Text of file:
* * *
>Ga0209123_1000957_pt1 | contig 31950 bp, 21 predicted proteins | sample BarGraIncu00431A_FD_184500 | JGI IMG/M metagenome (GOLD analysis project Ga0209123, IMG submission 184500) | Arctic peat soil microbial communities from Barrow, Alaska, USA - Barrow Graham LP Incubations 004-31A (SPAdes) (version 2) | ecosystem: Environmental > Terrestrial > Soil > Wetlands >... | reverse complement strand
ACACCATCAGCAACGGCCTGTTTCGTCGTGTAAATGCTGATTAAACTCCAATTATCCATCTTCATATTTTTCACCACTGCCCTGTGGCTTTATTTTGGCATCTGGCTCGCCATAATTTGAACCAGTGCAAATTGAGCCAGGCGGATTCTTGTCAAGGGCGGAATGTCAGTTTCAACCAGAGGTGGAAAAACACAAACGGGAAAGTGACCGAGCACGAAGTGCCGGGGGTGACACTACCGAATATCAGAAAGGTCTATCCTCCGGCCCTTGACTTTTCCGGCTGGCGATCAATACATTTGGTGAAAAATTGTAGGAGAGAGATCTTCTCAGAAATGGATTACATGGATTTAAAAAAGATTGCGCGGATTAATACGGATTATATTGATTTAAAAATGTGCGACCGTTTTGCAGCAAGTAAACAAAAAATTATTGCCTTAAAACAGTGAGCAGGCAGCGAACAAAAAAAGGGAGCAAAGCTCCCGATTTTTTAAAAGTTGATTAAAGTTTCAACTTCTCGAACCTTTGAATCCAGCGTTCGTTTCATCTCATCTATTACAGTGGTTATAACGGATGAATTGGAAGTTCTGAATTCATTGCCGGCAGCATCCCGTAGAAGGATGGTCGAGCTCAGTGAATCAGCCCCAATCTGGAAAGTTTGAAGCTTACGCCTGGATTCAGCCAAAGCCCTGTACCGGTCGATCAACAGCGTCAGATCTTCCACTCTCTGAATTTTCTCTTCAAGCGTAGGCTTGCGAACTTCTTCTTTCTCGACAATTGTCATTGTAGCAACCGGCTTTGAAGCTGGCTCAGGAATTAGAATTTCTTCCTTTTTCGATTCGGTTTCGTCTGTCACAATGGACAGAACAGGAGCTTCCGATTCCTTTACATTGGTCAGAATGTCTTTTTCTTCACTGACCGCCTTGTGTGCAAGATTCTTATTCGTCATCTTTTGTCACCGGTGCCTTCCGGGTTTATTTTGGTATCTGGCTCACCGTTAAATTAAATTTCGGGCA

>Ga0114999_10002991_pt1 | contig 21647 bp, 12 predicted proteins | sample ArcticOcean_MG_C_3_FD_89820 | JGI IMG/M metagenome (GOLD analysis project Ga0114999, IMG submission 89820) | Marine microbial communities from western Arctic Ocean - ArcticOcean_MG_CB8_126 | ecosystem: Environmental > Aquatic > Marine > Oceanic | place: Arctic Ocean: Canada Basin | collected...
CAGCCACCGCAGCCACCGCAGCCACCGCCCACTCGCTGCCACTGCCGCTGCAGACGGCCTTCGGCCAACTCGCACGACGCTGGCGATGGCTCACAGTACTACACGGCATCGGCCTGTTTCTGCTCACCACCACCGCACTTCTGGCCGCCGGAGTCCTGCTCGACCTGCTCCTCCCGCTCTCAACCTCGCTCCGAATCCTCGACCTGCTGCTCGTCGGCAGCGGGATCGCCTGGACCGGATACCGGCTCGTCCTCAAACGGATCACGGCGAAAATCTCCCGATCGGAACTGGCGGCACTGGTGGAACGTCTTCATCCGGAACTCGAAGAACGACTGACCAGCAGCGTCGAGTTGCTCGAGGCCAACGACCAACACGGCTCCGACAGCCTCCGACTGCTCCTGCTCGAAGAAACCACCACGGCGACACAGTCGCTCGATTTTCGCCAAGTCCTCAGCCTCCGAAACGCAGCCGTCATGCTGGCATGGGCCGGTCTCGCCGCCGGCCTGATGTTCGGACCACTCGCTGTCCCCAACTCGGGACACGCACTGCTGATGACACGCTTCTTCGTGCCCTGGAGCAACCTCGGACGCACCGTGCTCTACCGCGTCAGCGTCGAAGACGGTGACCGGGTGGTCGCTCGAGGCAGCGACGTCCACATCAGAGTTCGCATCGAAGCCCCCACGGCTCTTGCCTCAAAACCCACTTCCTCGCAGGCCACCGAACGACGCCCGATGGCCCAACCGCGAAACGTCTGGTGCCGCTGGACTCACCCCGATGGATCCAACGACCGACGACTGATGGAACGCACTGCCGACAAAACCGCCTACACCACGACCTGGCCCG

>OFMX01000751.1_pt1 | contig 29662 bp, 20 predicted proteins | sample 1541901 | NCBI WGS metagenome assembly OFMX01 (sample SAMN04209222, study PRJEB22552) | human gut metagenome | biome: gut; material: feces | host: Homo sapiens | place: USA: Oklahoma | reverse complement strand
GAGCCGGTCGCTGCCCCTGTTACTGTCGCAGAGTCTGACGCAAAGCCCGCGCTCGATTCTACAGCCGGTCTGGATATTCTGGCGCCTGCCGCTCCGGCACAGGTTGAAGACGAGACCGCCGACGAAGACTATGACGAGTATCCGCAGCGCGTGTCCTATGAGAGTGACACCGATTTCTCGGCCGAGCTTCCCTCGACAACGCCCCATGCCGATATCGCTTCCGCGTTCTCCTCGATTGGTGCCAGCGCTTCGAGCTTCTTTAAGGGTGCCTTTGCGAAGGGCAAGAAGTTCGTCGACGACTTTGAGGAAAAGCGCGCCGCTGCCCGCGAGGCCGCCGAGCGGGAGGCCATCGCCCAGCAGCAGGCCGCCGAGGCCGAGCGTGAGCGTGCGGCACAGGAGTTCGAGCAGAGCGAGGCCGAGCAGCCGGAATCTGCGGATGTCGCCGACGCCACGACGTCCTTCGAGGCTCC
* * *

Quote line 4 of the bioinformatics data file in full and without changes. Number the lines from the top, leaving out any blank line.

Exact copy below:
CAGCCACCGCAGCCACCGCAGCCACCGCCCACTCGCTGCCACTGCCGCTGCAGACGGCCTTCGGCCAACTCGCACGACGCTGGCGATGGCTCACAGTACTACACGGCATCGGCCTGTTTCTGCTCACCACCACCGCACTTCTGGCCGCCGGAGTCCTGCTCGACCTGCTCCTCCCGCTCTCAACCTCGCTCCGAATCCTCGACCTGCTGCTCGTCGGCAGCGGGATCGCCTGGACCGGATACCGGCTCGTCCTCAAACGGATCACGGCGAAAATCTCCCGATCGGAACTGGCGGCACTGGTGGAACGTCTTCATCCGGAACTCGAAGAACGACTGACCAGCAGCGTCGAGTTGCTCGAGGCCAACGACCAACACGGCTCCGACAGCCTCCGACTGCTCCTGCTCGAAGAAACCACCACGGCGACACAGTCGCTCGATTTTCGCCAAGTCCTCAGCCTCCGAAACGCAGCCGTCATGCTGGCATGGGCCGGTCTCGCCGCCGGCCTGATGTTCGGACCACTCGCTGTCCCCAACTCGGGACACGCACTGCTGATGACACGCTTCTTCGTGCCCTGGAGCAACCTCGGACGCACCGTGCTCTACCGCGTCAGCGTCGAAGACGGTGACCGGGTGGTCGCTCGAGGCAGCGACGTCCACATCAGAGTTCGCATCGAAGCCCCCACGGCTCTTGCCTCAAAACCCACTTCCTCGCAGGCCACCGAACGACGCCCGATGGCCCAACCGCGAAACGTCTGGTGCCGCTGGACTCACCCCGATGGATCCAACGACCGACGACTGATGGAACGCACTGCCGACAAAACCGCCTACACCACGACCTGGCCCG